In Chloe Whitehorn’s masterpiece Blood River, complacency ensures no uterus is safe.
Opening at the Baby Grand Theatre Oct. 25 and produced by Theatre Kingston, the play unfolds over three separate timelines and follows three women who tarry with their feelings about abortion care in a state where abortion and hormonal birth control are no longer legally accessible.
Brayah Pickard and Shannon Donnelly play the mother-daughter duo Cybelle and Diane, who debate the role of women in society and argue over how to deal with Cybelle’s unplanned pregnancy.
Diane is the quintessential trophy wife for any Republican politician. With blonde hair and a crucifix dangling from her neck, she butts heads with Cybelle, who’s excited to carve her place out in the world and struggles to understand her mother’s decisions.
Each character has an encounter with Karen, who’s otherwise known as the “Lady of the Lake.” Though she’s Diane’s former classmate, Karen is the sheer opposite of Diane. In their conversation at the riverbank, Karen openly criticizes Diane for sticking by her senator husband, who voted to pass anti-abortion laws, when Diane had an abortion as a teenager. Karen’s rage is palpable as she confronts Diane from her gondola.
Cybelle, on the other hand, is in awe of Karen. She encounters and eventually joins Karen,crossing the river to a state where abortion care is safe and legal.
Whitmore was living in South Carolina when she joined forces with Blood River’s Director Rosemary Doyle to write the play. The production was inspired by the murmurings that Roe v. Wade was about to be overturned by the US Supreme Court. Doyle felt it important to share the stories of individuals who have accessed abortion care.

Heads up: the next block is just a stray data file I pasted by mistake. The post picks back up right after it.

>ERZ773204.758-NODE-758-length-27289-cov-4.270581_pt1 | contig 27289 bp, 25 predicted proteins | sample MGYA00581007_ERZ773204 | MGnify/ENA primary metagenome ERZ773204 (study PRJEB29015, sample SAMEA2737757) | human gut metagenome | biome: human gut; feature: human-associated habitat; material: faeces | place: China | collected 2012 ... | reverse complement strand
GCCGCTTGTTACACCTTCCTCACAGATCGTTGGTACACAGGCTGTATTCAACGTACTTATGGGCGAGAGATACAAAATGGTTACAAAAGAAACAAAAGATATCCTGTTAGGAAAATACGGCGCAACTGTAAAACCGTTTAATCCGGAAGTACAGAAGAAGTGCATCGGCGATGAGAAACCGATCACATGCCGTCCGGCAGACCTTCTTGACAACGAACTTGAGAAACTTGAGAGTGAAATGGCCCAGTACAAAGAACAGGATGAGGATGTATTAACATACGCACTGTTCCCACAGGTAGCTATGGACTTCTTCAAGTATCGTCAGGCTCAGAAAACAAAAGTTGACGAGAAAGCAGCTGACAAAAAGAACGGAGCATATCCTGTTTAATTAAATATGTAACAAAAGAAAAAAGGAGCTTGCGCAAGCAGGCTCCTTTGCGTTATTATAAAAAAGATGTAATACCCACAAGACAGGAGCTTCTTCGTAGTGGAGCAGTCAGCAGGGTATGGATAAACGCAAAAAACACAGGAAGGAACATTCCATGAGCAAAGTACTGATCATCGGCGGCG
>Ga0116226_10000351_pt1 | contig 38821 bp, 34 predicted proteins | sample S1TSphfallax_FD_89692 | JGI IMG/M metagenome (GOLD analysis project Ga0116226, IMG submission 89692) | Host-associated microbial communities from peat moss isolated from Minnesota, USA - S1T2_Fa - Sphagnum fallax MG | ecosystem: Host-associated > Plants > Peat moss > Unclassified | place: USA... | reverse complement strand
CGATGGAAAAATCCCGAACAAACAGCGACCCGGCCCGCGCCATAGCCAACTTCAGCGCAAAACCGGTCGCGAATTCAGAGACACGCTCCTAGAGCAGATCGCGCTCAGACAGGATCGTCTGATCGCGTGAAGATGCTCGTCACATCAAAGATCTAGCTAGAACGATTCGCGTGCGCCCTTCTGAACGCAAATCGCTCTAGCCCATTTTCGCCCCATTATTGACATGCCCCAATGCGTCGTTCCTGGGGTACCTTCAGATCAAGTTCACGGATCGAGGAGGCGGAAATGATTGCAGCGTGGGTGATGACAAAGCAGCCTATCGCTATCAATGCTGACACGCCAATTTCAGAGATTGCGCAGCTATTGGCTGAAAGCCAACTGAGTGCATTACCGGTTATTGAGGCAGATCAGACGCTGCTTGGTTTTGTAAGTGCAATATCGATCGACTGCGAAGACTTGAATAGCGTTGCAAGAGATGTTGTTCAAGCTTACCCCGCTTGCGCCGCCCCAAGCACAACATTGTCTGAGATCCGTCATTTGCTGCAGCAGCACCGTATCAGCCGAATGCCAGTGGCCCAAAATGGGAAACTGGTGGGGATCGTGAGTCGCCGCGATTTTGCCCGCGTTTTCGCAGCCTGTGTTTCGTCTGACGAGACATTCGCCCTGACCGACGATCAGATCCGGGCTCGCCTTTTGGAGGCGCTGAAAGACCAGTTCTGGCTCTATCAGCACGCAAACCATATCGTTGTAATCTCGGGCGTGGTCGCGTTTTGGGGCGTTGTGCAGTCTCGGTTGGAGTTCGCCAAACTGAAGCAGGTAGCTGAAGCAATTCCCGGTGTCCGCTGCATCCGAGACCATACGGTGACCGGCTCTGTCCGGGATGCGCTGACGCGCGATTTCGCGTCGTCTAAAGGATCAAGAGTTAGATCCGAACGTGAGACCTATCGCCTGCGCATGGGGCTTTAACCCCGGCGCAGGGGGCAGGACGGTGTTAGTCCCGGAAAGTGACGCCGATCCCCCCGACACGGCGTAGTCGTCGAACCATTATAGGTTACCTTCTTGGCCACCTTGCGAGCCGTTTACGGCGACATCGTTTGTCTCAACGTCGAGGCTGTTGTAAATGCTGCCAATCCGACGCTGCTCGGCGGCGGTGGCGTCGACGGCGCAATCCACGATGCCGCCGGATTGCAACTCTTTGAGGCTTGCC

As someone who was raised Catholic, Doyle said she considers abortion to be a justifiable murder where the individuals making the decision to have an abortion need emotional support throughout their procedure.
“I think if we fight for normalizing [something], then we don’t have to treat the severity of the decision,” Doyle said. “Women need support because they’ve made a big decision.”
I’ve had an abortion too, and while I don’t necessarily consider abortion to be murder, I’m not one to argue about where life begins. I agree with Doyle when she says ensuring abortion should be accessible to all, since it is a big decision that impacts the trajectory of the pregnant person’s life.
As someone that was lucky enough to have safe access to my procedure, I can’t begin to imagine the turmoil associated with not knowing where to safely terminate a pregnancy I couldn’t support.
None of the characters of Blood River fall within the traditional binary of being pro- or anti-choice, and each character understands the need for safe abortion care while understanding terminating a pregnancy is something that can be mourned.
Cybelle joins Karen to cross the river and end her pregnancy, but she too frets with her decision in the darkness. Though Diane supports her husband’s political career, she admits wanting Cybelle to have an abortion so she could see the future stretching out before her.
It’s difficult to find stories that engage the process one takes when deciding to have an abortion well. Whitehorn’s script leans more on the idea that needing an abortion is emotionally difficult, and I wish there was more representation for people that accessed abortion care while being completely sure of their decision.
Not all abortions are traumatizing, and this deserves representation too. Despite this, the script is intelligent from start to finish, with comedic relief sprinkled in at all the right moments.
At the end of the day, Doyle said she hopes people come to see the show because it’s both an important story to tell and a good piece of theatre.
Blood River runs from Oct. 25 to Nov. 12 at the Baby Grand Theatre. Tickets are available at theatrekingston.com.
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